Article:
What makes Annihilation an interesting novel is that it combines too very specific ideas about genre and sets them against each other philosophically. It is a work of “sci-fi-horror” just as its film version seems to be, but the content is likely very different. Vandermeer calls his style “weird fiction”, a term used for pulp writers of speculative fiction in the early twentieth century. the term shows how much and how little Vandermeer cares for genre. Like the discussion I had with the film critic, there is a certain way in which expectations are part of the process, but this work itself has become very polarizing among sci-fi readers, which I believe was its intent after all. How useful is a genre label when the author is intentionally using that label not to tell the reader what to expect, but to deliberately fuck with their heads?
The plot of Annihilation is about four women entering the mysterious “Area X” where previous missions have led to various fatal reactions. Why they keep sending people in at this point is anybody’s guess. The implication is that it is in the name of science. Annihilation had the basic plot outline of a classic 1950s or early 60s science fiction novel. In these novels science is the highest calling a person can have, and most of these novels are about the wonder of human beings at trying to understand the universe through science. Think mid-career Heinlein, Arthur C. Clarke and Isaac Asimov and you are on the right track. Every other element in the novel works against the assumptions one makes about this kind of premise.
While its plot is pure sci-fi, the style in which Annihilation is written is pure existential horror. The novel is narrated by “The Biologist.” Her husband was a member of a previous mission into Area X and her primary motivation is to find out what exactly he saw. While traditional sci-fi is all about the wonder of scientific discovery, Annihilation openly mocks this naïve impulse. The obvious touchstone is Lovecraft, who explicitly created a universe in which human’s are naively ignorant of just how horrific reality is, and once they seek the truth behind the curtain madness is the only response they could possibly have. There is a key scene in the novel where the narrator discovers a room full of journals, the sum total of all the knowledge of every person who has ever entered Area X, all of which turns out to be completely useless.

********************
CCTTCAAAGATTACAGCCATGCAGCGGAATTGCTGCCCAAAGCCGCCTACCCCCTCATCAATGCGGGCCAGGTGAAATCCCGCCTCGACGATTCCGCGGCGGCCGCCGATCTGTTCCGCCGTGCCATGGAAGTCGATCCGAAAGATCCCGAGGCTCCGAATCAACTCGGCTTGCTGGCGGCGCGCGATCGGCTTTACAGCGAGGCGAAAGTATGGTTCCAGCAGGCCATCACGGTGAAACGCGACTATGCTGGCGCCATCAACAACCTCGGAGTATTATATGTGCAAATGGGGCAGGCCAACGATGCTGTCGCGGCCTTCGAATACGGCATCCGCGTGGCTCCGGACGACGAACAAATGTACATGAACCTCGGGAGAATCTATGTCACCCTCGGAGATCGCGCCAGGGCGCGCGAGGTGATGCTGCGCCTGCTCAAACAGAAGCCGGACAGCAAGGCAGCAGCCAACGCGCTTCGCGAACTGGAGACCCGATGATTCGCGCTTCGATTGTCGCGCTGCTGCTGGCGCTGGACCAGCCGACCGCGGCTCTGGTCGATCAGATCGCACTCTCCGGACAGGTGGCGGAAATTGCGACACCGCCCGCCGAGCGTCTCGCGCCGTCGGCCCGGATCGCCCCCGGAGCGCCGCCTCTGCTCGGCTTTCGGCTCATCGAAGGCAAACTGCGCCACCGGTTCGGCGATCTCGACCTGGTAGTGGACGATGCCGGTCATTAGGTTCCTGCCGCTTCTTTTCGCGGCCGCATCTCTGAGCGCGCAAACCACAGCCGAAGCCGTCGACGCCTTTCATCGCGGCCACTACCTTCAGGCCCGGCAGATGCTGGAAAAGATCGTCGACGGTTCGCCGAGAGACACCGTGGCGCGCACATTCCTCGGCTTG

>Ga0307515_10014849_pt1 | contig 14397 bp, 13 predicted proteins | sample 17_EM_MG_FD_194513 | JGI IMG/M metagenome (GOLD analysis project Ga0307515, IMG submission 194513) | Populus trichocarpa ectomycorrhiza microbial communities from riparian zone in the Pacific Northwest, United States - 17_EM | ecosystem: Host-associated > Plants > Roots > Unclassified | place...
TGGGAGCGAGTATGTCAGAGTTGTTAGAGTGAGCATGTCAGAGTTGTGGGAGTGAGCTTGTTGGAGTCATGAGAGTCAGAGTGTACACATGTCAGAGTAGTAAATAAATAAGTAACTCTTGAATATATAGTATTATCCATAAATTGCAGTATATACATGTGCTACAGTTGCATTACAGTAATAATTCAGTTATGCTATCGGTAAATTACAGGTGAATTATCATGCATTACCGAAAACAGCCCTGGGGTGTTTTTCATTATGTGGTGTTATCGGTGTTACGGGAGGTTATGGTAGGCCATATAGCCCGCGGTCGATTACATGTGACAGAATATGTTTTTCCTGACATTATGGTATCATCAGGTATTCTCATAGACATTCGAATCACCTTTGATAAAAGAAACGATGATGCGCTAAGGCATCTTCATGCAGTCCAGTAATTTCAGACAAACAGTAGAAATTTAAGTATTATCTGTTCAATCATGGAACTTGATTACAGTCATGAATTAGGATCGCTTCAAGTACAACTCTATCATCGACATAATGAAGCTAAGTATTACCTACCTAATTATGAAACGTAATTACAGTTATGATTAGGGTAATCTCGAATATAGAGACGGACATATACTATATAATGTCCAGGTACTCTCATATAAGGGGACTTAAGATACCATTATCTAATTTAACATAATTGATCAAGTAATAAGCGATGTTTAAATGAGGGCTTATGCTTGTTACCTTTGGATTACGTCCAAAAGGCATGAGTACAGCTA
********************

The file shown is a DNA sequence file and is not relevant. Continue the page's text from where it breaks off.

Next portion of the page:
Vandermeer’s sci-fi novel could be seen as anti-science by some. I prefer to think of it as a satirical critique of the naïve optimism of early sci-fi, as well as a philosophical meditation on the limits of science. None of the characters have a name, only a job description. The narrator tells us that names are useless when a person has a job. People are defined by what they do, not where they came from. A science fiction novel narrated by an existentialist is an interesting conceit, but one I’m not surprised rubs a lot of people the wrong way. Many will find this book creepy, but it mostly just made me laugh. Not the response that may have been intended but a welcome one nonetheless.
It may seem that I have spoiled the whole novel, but in reality I haven’t. The enjoyment of Annhilation is in its atmosphere, not its story or its character development. This is where Vandermeer connects with the tradition of “weird fiction” but I feel as if he may have done better than a lot of his forbearers. Is Annhilation sci-fi? it speculates about science but in a way that is not concrete. A person could argue that none of the things that happen in the book are based on science at all, some might be impossible and that places the novel squarely in “fantasy.” Isn’t the only difference between sci-fi and fantasy, taking out the kind of sword and sorcery fantasy that is its own subgenres onto itself, that there is an explanation. Annihilation offers no explanation by design, but almost nobody would call it a fantasy novel, and I’m stuck for an intellectual justification for this distinction other than the book talks about science projects involving frogs a few times.
What the book seems most definitely to be to me is a horror novel. It is worth noting that horror is the only genre named for an emotion. For me, this makes it one of the easiest genres to identify. If a work creates a strong sense of unease, creepiness, or at the most extreme end of the spectrum, terror, then it can be said to be a work of horror. As the aforementioned film critic said, there is horror and thriller but the distinction between them is nebulous. I don’t think so. I actually think the distinction is easier to make than sci-fi and fantasy. A “thriller” wants to titillate and excite, but doesn’t necessarily want to make you feel unnerved about the nature of your existence.
The trouble is there are some people who will only use the term horror for works that are supernatural. To me, a work like Jack Ketchum’s The Girl Next Door is clearly horror, but because it has no supernatural element there are people who will insist it is a thriller or crime novel. By this definition shouldn’t sci-fi-horror be impossible? Sure, it deals with things that do to exist, but if it is sci-fi it is within the realm of possibility.
Around and around we go. If Annihilation has a point, then it is that human claims to knowledge and the quest to actually know things is based on a silly notion of our own importance. That is why the conversation over genre seems to defy this book so aggressively. Not only does it resist any labels you want to attach to it, it mocks you for trying to put it into such a box in the first place.